Two days later Bio-Gene added another milestone announcement. As 2019 drew to a close, the company entered into an agreement with Clarke Mosquito Control to field test Flavocide and Qcide technology on three different mosquito species.

Following successful trial results, Bio-Gene and Clarke announced an agreement to explore next steps to commercialise Bio-Gene technology for mosquito control in the public health market in the US.

Bio-Gene listed on the ASX in late 2017, with another Agri-Tech listing following in 2018, outperforming BGT to date – Wide Open Agriculture. Here is how the share price of each has performed since listing. From the ASX website:

Wide Open Agriculture is a regenerative agricultural producer, taking a page from the farming practices in the pre-industrial age. When the company listed on the ASX in 2018, regenerative agriculture had entered the lexicon of wholistic, natural, and organic farming and foods, and was hailed by some (think Amazon) as the next largest food trend in the US and the world.

When arable land was plentiful, industrialised farming that depleted the soil of nutrients through repeated single crop planting could be managed by simply moving to other lands.

Regenerative agriculture practiced by Wide Open Agriculture lacks the lure of a company with a technology that will disrupt the way things are done, but it fits part of the definition of disruptive technology — one that displaces an established technology and shakes up the industry.

There are four pillars basic to regenerative agriculture:

  1. restoring soil health,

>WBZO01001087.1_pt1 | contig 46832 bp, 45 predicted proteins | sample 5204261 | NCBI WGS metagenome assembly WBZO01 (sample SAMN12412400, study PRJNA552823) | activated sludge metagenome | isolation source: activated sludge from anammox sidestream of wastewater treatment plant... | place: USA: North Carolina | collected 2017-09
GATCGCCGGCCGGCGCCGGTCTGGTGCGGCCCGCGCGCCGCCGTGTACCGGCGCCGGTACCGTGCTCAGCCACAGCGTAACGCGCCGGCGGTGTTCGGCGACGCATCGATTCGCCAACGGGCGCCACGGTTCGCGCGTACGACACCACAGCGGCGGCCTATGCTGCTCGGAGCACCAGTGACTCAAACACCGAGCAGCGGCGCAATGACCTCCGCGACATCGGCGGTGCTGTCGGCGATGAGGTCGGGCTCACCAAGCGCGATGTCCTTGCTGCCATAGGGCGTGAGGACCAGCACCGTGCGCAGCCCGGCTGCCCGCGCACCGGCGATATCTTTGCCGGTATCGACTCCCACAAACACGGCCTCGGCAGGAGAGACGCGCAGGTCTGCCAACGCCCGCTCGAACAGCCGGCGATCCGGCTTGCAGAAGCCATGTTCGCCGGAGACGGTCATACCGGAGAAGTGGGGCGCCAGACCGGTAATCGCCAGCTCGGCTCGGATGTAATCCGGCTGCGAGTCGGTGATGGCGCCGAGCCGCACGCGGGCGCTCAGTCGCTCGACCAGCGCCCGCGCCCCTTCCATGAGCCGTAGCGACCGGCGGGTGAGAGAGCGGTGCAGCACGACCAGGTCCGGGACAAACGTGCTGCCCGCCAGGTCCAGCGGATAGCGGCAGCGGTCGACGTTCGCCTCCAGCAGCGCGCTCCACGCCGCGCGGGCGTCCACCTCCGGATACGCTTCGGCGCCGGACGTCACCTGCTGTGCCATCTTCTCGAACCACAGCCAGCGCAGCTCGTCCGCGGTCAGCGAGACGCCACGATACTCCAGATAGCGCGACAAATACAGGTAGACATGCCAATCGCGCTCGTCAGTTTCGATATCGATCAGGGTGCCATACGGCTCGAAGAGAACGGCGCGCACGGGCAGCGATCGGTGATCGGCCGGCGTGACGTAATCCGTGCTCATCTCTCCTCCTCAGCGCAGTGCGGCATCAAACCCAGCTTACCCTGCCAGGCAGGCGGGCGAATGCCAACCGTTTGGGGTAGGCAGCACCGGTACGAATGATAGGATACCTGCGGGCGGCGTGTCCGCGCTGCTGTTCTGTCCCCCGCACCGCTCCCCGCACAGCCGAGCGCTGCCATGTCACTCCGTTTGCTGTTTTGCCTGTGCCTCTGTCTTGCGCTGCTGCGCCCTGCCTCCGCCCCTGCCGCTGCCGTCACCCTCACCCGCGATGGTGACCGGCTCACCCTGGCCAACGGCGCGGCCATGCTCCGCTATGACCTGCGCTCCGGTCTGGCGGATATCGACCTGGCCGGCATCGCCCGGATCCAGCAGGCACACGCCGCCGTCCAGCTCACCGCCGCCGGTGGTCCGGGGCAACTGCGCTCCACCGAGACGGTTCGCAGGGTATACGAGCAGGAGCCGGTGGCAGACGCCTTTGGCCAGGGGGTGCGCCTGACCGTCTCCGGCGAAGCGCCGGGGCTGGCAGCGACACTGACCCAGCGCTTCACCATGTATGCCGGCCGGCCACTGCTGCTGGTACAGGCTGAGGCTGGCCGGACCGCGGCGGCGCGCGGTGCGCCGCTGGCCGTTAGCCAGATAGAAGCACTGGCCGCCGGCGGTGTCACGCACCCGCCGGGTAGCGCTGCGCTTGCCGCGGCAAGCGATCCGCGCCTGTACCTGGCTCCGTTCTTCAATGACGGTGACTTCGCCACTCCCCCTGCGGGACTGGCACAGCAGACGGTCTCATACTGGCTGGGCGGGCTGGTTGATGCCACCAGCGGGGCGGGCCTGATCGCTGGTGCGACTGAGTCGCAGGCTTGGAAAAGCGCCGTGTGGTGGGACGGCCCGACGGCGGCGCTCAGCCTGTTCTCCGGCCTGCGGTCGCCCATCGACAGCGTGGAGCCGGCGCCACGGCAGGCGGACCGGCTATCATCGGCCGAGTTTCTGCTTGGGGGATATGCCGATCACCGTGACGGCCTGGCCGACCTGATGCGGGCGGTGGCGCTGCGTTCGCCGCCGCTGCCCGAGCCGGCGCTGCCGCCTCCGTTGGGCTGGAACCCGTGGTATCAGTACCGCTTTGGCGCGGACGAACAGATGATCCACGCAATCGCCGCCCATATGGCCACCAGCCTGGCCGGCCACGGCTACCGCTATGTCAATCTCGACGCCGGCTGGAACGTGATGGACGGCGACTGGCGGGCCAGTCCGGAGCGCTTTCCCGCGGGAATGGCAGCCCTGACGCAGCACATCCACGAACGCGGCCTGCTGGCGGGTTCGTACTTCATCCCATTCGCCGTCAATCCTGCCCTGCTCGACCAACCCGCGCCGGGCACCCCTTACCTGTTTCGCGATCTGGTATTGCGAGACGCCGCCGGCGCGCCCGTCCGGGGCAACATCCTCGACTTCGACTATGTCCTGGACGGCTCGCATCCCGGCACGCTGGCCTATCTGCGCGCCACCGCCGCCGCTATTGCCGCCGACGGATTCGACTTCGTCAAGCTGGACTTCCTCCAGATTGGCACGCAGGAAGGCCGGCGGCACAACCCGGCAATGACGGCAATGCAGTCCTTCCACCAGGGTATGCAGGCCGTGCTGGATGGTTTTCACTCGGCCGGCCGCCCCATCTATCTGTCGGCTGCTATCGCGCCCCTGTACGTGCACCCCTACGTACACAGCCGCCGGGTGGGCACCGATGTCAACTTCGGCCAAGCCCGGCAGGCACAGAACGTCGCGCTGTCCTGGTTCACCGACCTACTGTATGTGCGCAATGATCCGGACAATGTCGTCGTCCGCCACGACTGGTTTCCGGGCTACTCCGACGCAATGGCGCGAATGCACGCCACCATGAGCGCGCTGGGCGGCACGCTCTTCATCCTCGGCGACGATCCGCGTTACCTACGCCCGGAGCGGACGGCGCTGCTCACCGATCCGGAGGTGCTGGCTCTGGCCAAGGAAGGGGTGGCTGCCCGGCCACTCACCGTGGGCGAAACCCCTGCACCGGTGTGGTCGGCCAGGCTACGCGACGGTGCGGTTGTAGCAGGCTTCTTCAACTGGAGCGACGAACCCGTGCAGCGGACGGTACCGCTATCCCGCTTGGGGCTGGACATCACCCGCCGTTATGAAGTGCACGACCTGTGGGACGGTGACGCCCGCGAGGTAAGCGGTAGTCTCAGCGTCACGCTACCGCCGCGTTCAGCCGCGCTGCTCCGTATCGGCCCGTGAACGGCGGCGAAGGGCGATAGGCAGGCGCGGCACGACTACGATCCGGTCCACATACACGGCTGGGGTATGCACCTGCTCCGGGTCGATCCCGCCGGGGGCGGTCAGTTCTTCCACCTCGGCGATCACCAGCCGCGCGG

2. improving water management,
  3. decreasing synthetic fertilizers and
  4. reducing soil erosion.

The company has partnered with regenerative farmers to produce, and market branded healthier foods for Australian consumers and for export throughout South-East Asia. A subsidiary company has developed a protected cropping technology for growing vegetables that minimises open field cropping risks from hail, frost, and extreme heat and cold.

Wide Open Agriculture brands include Food for Reasons’ – fresh and packaged food products – Dirty Clean Food – beef, pork, poultry, and lamb for food service and restaurants – and Land for Reasons.

Land for Reasons is a wholly owned subsidiary that purchases agricultural land for restoration to accommodate regenerative agricultural production.

Wide Open Agriculture has introduced a plant-based milk product, made from oats. The company is working on a plant-based protein in conjunction with the Commonwealth Scientific and Industrial Research Organisation (CSIRO) and Curtin University.

Wide Open Agriculture has already patented the technology it plans to use to turn Lupin, a common livestock feed, into a plant-based protein “superfood,” rivaling the current leading plant-protein source – soy.

Wide Open Agriculture has a market cap of $78 million, closing the week at $0.78.

There are two ASX Agri-Tech stocks that have yet to make much progress. Both promised revolutionary agricultural production technology.

Roots Sustainable Agricultural Technologies (ROO) and Roto-Gro International (RGI) both listed around the same time as Wide Open and Bio-Gene but have been in a downward trend since listing.

Roots is a high tech developer of systems for controlling root temperature, irrigation through condensation. The company has produced produce using its technologies and is now getting into cannabis production. Roots has a market cap of $5 million and trades as a penny stock.

Roto-Gro is another high tech company with an unrealised potential for disruption. Roto-Gro is also focusing on employing its technology in the cannabis sector. The company has a vertical hydroponic (gardening without soil) system. Roto-Gro has a market cap of $9 million, closing the week at 3 cents per share.